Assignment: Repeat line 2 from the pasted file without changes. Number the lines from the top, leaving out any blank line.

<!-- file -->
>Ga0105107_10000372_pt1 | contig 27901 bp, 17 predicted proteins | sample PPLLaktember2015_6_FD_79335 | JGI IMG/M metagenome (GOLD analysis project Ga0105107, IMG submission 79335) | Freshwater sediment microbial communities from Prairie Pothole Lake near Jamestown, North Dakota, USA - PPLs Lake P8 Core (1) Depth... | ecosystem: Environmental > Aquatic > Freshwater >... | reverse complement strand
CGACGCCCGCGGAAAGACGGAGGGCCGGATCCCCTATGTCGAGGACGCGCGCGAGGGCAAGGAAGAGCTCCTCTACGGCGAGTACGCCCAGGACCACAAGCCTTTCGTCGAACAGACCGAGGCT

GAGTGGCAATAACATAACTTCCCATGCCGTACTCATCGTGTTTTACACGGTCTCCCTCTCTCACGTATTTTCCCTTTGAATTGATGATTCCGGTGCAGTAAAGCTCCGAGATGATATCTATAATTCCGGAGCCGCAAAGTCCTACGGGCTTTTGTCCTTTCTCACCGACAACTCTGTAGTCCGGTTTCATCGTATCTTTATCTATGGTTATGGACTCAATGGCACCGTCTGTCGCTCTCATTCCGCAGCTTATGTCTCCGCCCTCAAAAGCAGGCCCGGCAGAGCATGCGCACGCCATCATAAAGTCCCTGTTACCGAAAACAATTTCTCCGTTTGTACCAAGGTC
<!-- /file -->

CGACGCCCGCGGAAAGACGGAGGGCCGGATCCCCTATGTCGAGGACGCGCGCGAGGGCAAGGAAGAGCTCCTCTACGGCGAGTACGCCCAGGACCACAAGCCTTTCGTCGAACAGACCGAGGCT